# Efficient way to delete all points below z = 0 on grid via Python script

I am trying to create a bowl in Blender by using the Python scipt. My method is as follows:

1. Clear cube in new file
2. Create UV sphere via Add --> Mesh --> UV Sphere
3. Tab (enter edit mode)
4. a' (unselect all points)
5. Highlight all vertices below the XY plane (Z < 0), and delete them.

Is there an efficient way to carry out step 5 via python scripting? Doing so in Blender and watching the Python script window doesn't help, since the selection is manual.

• you may loop through vertices and select them based on thier Z component; or use the view3d.select_border() but you'll need to have the correct view centred – Chebhou Sep 2 '15 at 23:51
• Hmm ... if you're deleting points below z=0 isn't that a cap, not a bowl? :) – ComputerScientist May 4 at 18:18

This small script loops through the vertices in the active object and deletes all the vertices that are below 0 on the local Z axis. The local axis starts at the object origin.

Just paste this in to the text editor in blender and with your UV sphere selected press the Run button.

import bpy

vert = bpy.context.object.data.vertices

bpy.ops.object.mode_set(mode='OBJECT')

for v in vert:
if v.co[2] < 0:
v.select = True

bpy.ops.object.mode_set(mode = 'EDIT')
bpy.ops.mesh.delete(type='VERT')
bpy.ops.object.mode_set(mode = 'OBJECT')

• @A.Pung If David solved your issue please accept the answer for future visitors. Might be a good idea to start with the tour: blender.stackexchange.com/tour. Thanks. – p2or Sep 4 '15 at 12:19

Bmesh module solution for both, object and edit mode. Turn global_z_plane on for global Z < 0:

import bpy
import bmesh

ob = bpy.context.object
assert ob.type == "MESH"
mat = ob.matrix_world
me = ob.data

global_z_plane = False

if me.is_editmode:
bm = bmesh.from_edit_mesh(me)
else:
bm = bmesh.new()
bm.from_mesh(me)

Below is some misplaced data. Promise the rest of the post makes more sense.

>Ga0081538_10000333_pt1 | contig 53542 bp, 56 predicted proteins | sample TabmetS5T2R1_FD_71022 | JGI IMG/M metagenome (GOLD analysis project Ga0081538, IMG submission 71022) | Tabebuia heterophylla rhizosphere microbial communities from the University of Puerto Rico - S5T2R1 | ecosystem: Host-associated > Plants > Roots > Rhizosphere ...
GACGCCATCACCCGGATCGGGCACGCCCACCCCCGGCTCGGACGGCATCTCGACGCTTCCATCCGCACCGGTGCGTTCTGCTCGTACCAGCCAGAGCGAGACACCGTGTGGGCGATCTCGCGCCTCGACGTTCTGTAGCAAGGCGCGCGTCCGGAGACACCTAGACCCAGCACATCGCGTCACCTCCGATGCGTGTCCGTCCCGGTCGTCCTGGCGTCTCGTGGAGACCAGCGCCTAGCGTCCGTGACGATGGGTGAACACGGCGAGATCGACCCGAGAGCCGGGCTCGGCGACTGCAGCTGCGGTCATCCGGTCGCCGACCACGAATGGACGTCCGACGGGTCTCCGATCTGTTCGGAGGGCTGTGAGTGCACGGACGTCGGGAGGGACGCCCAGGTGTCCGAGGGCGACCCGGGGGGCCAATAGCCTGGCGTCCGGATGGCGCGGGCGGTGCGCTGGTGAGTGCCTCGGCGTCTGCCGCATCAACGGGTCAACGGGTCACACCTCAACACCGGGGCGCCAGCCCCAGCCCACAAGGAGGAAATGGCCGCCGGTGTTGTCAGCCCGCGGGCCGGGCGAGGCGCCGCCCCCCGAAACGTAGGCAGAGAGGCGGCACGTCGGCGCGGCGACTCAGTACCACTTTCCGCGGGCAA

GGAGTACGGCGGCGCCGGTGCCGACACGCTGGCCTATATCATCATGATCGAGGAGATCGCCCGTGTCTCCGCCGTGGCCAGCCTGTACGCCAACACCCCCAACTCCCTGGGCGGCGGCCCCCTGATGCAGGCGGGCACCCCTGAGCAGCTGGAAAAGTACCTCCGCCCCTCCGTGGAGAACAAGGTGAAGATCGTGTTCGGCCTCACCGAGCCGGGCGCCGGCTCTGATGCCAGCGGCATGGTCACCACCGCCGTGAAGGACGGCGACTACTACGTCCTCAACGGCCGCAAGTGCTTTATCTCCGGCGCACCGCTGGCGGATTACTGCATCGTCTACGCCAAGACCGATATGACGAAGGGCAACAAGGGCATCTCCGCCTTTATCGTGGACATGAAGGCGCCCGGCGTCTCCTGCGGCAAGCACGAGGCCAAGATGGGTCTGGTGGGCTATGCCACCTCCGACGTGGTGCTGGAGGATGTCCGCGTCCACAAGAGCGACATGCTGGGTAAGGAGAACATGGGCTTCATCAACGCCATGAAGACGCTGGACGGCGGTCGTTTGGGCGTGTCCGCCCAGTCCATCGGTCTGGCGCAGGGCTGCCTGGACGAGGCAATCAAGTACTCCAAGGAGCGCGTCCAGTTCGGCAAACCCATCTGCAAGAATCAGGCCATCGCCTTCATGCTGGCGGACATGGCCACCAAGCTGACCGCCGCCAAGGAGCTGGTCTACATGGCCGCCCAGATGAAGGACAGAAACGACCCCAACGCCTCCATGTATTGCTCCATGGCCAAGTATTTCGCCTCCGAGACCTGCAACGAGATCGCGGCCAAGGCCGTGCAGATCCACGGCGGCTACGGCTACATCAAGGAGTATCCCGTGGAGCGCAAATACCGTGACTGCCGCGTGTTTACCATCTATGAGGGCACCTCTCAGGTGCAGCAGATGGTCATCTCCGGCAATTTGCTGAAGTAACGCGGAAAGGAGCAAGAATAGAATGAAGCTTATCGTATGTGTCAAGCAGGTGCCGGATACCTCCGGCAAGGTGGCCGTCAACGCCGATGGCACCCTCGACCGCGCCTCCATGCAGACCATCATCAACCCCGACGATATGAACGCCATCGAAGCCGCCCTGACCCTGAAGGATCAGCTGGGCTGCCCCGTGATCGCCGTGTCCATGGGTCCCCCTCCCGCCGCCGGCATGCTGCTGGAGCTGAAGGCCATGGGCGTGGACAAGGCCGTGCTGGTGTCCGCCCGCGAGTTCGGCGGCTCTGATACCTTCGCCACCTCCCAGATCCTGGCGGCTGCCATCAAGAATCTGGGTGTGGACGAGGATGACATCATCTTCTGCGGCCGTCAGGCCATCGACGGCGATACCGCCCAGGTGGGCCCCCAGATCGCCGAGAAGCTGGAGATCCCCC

for v in bm.verts:
co = mat * v.co if global_z_plane else v.co
if co.z < 0:
bm.verts.remove(v)

if bm.is_wrapped:
bmesh.update_edit_mesh(me)
else:
bm.to_mesh(me)
me.update()


[Using Blender 2.82a]

Here is an alternative view on David's excellent answer which can be done entirely on the command line. I found that when using his answer, my object was selected by default, so all vertices were selected (and thus the for loop was meaningless). I was unable to replicate his result by inverting the if condition to set vertices to be False. The reason? De-selecting an already selected vertex does not work.

Suppose I have the following script in the command line, called test.py:

import bpy

def clear_scene():
"""Clear existing objects in scene."""
bpy.ops.object.mode_set(mode='OBJECT')
bpy.ops.object.select_all(action='SELECT')
bpy.ops.object.delete()

def _debug(vert):
n_selected = len([v for v in vert if v.select])
n_deselect = len([v for v in vert if not v.select])
print('\nlen vertices = {}, {} selected, {} not selected'.format(
len(vert), n_selected, n_deselect))

def make_cap(radius=1.0, x=0.0, y=0.0, z=0.0, z_thresh=0.0):
vert = bpy.context.object.data.vertices
_debug(vert)
for v in vert:
if v.co[2] >= z_thresh:
v.select = False
_debug(vert)
bpy.ops.object.mode_set(mode='EDIT')
bpy.ops.mesh.delete(type='VERT')
bpy.ops.object.mode_set(mode='OBJECT')

if __name__ == '__main__':
clear_scene()
make_cap()


Running blender -P test.py on the command line will produce this output for the prints:

len vertices = 482, 482 selected, 0 not selected
len vertices = 482, 225 selected, 257 not selected


Notice how the vertices of the sphere are already selected by default. However, even though de-selecting (via v.select=False) will work in the sense that the number of selected vertices is as expected (225 out of 482), the resulting Blender scene will not show anything. The sphere is still there, it's just not visible.

The only way I have been able to successfully get this working is by following this answer to go to edit mode and then de-select everything. Here's the Minimal Working Example script:

import bpy

def clear_scene():
"""Clear existing objects in scene."""
bpy.ops.object.mode_set(mode='OBJECT')
bpy.ops.object.select_all(action='SELECT')
bpy.ops.object.delete()

def _debug(vert):
n_selected = len([v for v in vert if v.select])
n_deselect = len([v for v in vert if not v.select])
print('\nlen vertices = {}, {} selected, {} not selected'.format(
len(vert), n_selected, n_deselect))

def make_cap(radius=1.0, x=0.0, y=0.0, z=0.0, z_thresh=0.0):
bpy.ops.object.mode_set(mode="EDIT") #Activating Edit mode
bpy.ops.mesh.select_all(action='DESELECT') #Deselecting all
bpy.ops.object.mode_set(mode="OBJECT") #Going back to Object mode
vert = bpy.context.object.data.vertices
_debug(vert)
for v in vert:
if v.co[2] < z_thresh:
v.select = True
_debug(vert)
bpy.ops.object.mode_set(mode='EDIT')
bpy.ops.mesh.delete(type='VERT')
bpy.ops.object.mode_set(mode='OBJECT')

if __name__ == '__main__':
clear_scene()
make_cap()


Running blender -P test.py on the command line will produce this output for the prints:

len vertices = 482, 0 selected, 482 not selected
len vertices = 482, 225 selected, 257 not selected


But more importantly, here's what the scene looks like;

As desired!